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Mont Ventoux
Photo ©: Sirotti

90th Tour de France - July 5-27, 2003

David Millar: "Keeping it cool"

By Gabriella Ekström in Nantes

David Millar
Photo: © Olympia

The heavy rain at the start in Pornic kept the riders in the buses for as long as they possibly could, and just before the start they were seen clustered two and two under the roof over the start ramp. The 49 kilometre course to Nantes was flat and open and the riders were fully exposed to the hard wind gusts that frequently caught their disc wheels. The last 10 kilometres in the surroundings of Nantes were a technical challenge and gave the riders a large number of white markings and tram rails before they could seek shelter at their hotels.

The most spectacular crash of the day came when Ullrich's wheel slipped while riding equally to Lance Armstrong. Another crash that was never shown on TV was when David Millar went down while approaching Nantes. Just like Ullrich, Millar got up and continued, but unlike Der Kaiser, Millar went on to win his third Tour de France stage, nine seconds behind Tyler Hamilton who put in a heroic performance, and 14 seconds ahead of Armstrong who now looks likely to be the fifth rider to join the club of five-time Tour de France winners.

"I seem to have a remarkable ability to keep my head cool in difficult situations." Millar said. "During the stage I was careful not to take any risks, and when I fell I just thought 'Oops, I fell!' I got back up and waited for my mechanic, and when we saw that the chain had broken, he got me a new bike and I went on with it. Thinking of the circumstances today, I figure probably 50% of the peloton crashed. I saw Jan Ullrich in the first kilometre, and said to myself; Man, he'll go down today!"

Pessimistic after his unfortunate prologue, where he lost his chain with less than a kilometre to go, Millar locked himself in the team's camper for two long hours before all the riders had crossed the line.

"I didn't believe anything until Armstrong had finished." David said when his wait was finally over. "I sat in the camper, and I didn't watch the race, and I didn't want any information about what was going on outside. The fun thing about my win is that I had no illusions about winning today and revenge was not on my mind. Instead I was just happy to finally be able to ride my bike without suffering as I did in the Pyrenees. I think I will have a problem going to sleep tonight though."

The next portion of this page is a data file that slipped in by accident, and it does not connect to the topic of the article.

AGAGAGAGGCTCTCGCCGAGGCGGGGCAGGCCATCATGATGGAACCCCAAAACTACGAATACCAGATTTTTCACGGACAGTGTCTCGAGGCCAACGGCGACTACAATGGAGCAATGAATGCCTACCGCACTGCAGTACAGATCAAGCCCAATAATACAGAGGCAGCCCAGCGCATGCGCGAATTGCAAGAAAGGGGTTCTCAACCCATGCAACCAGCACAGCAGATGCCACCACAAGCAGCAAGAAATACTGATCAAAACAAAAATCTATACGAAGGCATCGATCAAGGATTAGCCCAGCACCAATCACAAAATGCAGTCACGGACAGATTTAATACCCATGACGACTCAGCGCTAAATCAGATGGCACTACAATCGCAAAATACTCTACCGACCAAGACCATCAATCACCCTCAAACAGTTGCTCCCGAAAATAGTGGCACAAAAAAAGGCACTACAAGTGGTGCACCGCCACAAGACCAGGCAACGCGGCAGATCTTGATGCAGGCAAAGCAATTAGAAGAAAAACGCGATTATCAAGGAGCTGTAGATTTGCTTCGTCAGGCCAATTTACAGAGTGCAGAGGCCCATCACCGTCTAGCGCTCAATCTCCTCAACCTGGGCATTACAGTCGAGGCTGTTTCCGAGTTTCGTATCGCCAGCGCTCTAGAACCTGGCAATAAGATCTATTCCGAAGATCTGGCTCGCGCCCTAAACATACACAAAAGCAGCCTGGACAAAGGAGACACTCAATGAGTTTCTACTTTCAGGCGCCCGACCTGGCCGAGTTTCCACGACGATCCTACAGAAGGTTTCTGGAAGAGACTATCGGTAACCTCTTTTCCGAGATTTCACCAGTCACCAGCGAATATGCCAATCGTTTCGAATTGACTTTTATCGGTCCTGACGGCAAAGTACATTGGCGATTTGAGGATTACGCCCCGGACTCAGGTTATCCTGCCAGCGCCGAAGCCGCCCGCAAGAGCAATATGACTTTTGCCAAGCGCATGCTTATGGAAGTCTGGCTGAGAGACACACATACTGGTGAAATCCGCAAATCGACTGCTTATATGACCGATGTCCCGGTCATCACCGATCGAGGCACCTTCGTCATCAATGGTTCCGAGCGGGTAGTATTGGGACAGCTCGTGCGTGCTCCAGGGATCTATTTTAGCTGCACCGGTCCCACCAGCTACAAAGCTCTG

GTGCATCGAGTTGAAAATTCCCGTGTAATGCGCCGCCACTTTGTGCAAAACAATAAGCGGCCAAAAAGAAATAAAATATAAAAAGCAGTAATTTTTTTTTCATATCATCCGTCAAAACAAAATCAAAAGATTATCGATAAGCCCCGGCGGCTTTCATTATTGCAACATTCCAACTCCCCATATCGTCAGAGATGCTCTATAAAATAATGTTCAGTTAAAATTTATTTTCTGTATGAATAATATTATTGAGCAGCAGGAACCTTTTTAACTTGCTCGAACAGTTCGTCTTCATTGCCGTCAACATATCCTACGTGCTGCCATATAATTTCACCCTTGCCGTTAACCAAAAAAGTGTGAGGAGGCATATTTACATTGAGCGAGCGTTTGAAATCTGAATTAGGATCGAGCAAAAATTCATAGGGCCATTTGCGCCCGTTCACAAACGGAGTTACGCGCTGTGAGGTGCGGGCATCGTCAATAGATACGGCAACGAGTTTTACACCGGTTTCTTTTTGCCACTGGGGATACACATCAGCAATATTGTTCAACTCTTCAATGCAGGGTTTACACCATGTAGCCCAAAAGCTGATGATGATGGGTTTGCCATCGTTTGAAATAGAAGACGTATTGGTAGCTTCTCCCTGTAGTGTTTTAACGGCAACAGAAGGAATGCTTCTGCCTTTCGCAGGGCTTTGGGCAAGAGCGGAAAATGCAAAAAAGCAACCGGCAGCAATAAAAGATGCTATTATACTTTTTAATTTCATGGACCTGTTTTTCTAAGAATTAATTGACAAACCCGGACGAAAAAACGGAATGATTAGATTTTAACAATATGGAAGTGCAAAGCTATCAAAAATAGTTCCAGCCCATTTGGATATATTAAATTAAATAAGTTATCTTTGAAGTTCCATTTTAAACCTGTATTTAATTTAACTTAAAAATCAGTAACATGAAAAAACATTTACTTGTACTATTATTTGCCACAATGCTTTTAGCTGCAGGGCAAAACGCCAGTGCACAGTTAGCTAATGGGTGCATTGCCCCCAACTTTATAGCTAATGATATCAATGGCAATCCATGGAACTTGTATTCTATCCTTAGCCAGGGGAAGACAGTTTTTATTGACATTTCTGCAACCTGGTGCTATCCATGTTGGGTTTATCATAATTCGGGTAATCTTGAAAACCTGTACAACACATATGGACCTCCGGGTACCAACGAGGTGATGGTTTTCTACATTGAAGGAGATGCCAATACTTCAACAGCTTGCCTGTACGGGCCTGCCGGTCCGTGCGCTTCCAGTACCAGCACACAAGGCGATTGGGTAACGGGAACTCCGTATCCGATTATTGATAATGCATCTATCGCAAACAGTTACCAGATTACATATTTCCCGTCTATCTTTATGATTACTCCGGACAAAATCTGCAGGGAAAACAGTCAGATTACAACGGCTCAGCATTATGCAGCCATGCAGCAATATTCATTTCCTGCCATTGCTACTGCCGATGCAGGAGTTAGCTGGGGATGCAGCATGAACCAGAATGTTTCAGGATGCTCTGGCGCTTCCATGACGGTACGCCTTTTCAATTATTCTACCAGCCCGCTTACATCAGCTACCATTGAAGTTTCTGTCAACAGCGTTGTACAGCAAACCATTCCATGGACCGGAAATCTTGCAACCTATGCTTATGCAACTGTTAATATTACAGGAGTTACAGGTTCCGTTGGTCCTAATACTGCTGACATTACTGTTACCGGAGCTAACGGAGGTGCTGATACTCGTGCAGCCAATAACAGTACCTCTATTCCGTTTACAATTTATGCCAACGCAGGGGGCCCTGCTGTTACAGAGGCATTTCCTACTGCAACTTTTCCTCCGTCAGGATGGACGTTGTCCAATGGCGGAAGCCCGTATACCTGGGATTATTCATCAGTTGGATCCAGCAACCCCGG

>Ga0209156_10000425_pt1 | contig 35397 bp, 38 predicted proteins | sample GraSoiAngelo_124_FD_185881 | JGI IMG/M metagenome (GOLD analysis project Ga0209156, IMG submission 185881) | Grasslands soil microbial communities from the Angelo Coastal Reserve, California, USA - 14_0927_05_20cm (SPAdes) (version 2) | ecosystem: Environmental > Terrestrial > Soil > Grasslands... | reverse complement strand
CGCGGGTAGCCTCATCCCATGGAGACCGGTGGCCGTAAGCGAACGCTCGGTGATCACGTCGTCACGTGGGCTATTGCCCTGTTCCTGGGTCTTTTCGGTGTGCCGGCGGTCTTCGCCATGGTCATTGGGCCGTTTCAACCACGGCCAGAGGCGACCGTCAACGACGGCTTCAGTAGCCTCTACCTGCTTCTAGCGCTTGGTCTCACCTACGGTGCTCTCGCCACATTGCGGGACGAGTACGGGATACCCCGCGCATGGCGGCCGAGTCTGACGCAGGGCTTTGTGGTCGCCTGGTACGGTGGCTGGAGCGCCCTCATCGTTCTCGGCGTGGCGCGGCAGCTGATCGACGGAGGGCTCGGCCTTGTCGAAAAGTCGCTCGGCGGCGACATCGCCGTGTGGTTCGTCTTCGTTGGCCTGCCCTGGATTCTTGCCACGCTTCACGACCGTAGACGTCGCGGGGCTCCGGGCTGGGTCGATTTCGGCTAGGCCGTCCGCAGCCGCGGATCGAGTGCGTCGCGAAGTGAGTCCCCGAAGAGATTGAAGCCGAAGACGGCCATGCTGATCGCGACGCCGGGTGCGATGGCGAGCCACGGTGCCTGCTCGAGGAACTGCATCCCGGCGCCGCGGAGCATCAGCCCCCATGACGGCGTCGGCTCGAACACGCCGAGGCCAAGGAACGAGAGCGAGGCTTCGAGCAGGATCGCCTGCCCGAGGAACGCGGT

After going through hell in the Pyrenees, having finally reached the familiar surroundings of David's home town Biarritz, his team mates tried to convince him to target this specific stage, but David was not so sure.

Victory tastes sweet
Photo: © Sirotti

"When we got to Bayonne, I was just so tired, and I'm afraid I went pretty hard on the team doctor who is a person who has helped me a lot in the past. I kind of hoped someone would finally tell me to go home, because I was feeling so bad. Now when I stayed and after having won this stage, I obviously think I took the right decision by remaining in the race."

Millar's average speed over the 49 kilometres were a stunning 54.36 kph, and after spinning out of gears as it seemed, he was asked after the stage if he wished he had put on a bigger chainring, but the answer was a laughing no.

"I had a 55, and they don't come much bigger than that. I had a good day, and I wasn't stressed by my choice of chainring, I just rode 55 x 14 or 15 most of the time."

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